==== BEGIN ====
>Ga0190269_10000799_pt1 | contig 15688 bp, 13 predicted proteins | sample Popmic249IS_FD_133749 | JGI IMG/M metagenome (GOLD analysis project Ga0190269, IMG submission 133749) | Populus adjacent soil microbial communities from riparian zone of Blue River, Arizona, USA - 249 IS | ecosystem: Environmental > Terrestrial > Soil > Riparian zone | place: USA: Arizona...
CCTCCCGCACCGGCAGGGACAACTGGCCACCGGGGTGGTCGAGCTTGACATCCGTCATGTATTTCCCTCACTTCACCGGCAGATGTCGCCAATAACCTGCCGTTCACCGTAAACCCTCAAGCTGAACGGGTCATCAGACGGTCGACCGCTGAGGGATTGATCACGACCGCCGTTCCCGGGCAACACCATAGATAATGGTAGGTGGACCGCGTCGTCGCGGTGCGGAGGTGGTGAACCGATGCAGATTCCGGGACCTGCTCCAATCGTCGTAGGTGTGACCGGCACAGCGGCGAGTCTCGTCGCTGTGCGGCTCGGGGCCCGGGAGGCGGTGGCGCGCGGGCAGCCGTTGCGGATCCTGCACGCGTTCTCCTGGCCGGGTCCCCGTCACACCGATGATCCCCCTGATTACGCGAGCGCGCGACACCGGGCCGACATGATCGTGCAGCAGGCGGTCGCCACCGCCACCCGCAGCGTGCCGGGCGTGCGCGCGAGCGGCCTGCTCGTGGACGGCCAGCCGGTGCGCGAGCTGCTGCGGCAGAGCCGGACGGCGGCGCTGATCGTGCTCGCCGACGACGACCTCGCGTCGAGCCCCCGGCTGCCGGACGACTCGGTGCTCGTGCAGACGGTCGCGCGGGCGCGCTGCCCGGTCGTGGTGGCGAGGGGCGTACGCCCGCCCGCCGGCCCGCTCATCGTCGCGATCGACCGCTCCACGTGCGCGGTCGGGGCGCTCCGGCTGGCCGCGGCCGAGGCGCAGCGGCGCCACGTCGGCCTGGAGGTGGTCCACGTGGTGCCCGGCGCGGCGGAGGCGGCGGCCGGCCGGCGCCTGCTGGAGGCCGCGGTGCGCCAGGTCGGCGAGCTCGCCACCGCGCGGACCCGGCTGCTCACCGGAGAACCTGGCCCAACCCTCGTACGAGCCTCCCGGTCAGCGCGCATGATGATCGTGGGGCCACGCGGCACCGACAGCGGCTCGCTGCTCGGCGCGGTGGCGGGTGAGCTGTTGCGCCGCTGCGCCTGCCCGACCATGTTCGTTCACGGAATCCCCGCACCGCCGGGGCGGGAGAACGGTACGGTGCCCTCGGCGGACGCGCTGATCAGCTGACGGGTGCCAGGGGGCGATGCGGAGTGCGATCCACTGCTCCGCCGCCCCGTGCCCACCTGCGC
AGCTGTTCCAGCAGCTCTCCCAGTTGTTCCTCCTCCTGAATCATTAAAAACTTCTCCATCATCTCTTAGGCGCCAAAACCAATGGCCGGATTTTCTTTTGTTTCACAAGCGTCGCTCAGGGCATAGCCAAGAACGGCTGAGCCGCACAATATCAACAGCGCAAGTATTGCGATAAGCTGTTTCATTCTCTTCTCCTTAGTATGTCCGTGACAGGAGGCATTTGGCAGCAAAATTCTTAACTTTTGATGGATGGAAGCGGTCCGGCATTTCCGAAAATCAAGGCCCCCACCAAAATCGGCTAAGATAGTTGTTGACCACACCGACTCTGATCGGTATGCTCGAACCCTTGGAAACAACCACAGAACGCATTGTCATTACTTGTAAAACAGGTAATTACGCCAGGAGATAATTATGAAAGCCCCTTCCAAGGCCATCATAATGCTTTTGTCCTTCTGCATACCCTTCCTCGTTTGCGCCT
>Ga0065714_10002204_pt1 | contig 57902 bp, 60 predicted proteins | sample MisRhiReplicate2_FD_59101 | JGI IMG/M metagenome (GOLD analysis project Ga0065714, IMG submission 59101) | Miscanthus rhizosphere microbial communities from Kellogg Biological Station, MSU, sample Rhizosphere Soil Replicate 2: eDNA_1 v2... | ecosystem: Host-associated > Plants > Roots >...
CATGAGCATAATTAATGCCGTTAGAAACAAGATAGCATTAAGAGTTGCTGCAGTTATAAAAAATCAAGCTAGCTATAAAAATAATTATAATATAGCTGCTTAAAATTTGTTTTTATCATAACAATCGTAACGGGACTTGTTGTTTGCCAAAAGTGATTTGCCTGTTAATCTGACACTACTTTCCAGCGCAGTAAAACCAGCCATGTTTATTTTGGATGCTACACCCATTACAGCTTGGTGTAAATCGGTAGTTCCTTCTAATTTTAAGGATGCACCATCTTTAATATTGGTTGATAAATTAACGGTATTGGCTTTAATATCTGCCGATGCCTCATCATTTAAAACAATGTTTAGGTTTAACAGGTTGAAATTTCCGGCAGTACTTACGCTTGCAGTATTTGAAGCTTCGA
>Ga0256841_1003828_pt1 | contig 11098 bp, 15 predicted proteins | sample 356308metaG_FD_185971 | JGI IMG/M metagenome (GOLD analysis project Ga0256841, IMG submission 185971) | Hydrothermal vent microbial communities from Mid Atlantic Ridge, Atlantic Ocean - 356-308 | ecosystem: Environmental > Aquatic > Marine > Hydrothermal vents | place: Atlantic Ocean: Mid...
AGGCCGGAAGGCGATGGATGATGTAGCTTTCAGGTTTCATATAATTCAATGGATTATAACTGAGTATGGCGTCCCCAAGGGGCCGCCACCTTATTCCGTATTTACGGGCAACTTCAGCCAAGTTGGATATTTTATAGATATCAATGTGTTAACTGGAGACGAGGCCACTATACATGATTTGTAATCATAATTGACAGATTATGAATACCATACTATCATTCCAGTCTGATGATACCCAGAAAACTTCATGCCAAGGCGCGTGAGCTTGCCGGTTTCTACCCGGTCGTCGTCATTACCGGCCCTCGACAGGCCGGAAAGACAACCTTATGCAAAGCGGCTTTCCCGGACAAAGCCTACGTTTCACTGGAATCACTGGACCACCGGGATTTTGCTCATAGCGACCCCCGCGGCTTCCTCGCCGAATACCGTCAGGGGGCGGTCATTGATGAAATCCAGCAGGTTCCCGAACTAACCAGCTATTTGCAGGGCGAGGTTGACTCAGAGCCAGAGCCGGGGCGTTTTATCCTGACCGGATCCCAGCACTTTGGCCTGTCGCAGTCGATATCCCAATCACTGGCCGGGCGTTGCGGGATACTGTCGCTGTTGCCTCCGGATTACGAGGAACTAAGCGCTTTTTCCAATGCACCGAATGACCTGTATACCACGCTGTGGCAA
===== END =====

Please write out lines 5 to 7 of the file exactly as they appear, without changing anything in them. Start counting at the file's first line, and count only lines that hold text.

CATGAGCATAATTAATGCCGTTAGAAACAAGATAGCATTAAGAGTTGCTGCAGTTATAAAAAATCAAGCTAGCTATAAAAATAATTATAATATAGCTGCTTAAAATTTGTTTTTATCATAACAATCGTAACGGGACTTGTTGTTTGCCAAAAGTGATTTGCCTGTTAATCTGACACTACTTTCCAGCGCAGTAAAACCAGCCATGTTTATTTTGGATGCTACACCCATTACAGCTTGGTGTAAATCGGTAGTTCCTTCTAATTTTAAGGATGCACCATCTTTAATATTGGTTGATAAATTAACGGTATTGGCTTTAATATCTGCCGATGCCTCATCATTTAAAACAATGTTTAGGTTTAACAGGTTGAAATTTCCGGCAGTACTTACGCTTGCAGTATTTGAAGCTTCGA
>Ga0256841_1003828_pt1 | contig 11098 bp, 15 predicted proteins | sample 356308metaG_FD_185971 | JGI IMG/M metagenome (GOLD analysis project Ga0256841, IMG submission 185971) | Hydrothermal vent microbial communities from Mid Atlantic Ridge, Atlantic Ocean - 356-308 | ecosystem: Environmental > Aquatic > Marine > Hydrothermal vents | place: Atlantic Ocean: Mid...
AGGCCGGAAGGCGATGGATGATGTAGCTTTCAGGTTTCATATAATTCAATGGATTATAACTGAGTATGGCGTCCCCAAGGGGCCGCCACCTTATTCCGTATTTACGGGCAACTTCAGCCAAGTTGGATATTTTATAGATATCAATGTGTTAACTGGAGACGAGGCCACTATACATGATTTGTAATCATAATTGACAGATTATGAATACCATACTATCATTCCAGTCTGATGATACCCAGAAAACTTCATGCCAAGGCGCGTGAGCTTGCCGGTTTCTACCCGGTCGTCGTCATTACCGGCCCTCGACAGGCCGGAAAGACAACCTTATGCAAAGCGGCTTTCCCGGACAAAGCCTACGTTTCACTGGAATCACTGGACCACCGGGATTTTGCTCATAGCGACCCCCGCGGCTTCCTCGCCGAATACCGTCAGGGGGCGGTCATTGATGAAATCCAGCAGGTTCCCGAACTAACCAGCTATTTGCAGGGCGAGGTTGACTCAGAGCCAGAGCCGGGGCGTTTTATCCTGACCGGATCCCAGCACTTTGGCCTGTCGCAGTCGATATCCCAATCACTGGCCGGGCGTTGCGGGATACTGTCGCTGTTGCCTCCGGATTACGAGGAACTAAGCGCTTTTTCCAATGCACCGAATGACCTGTATACCACGCTGTGGCAA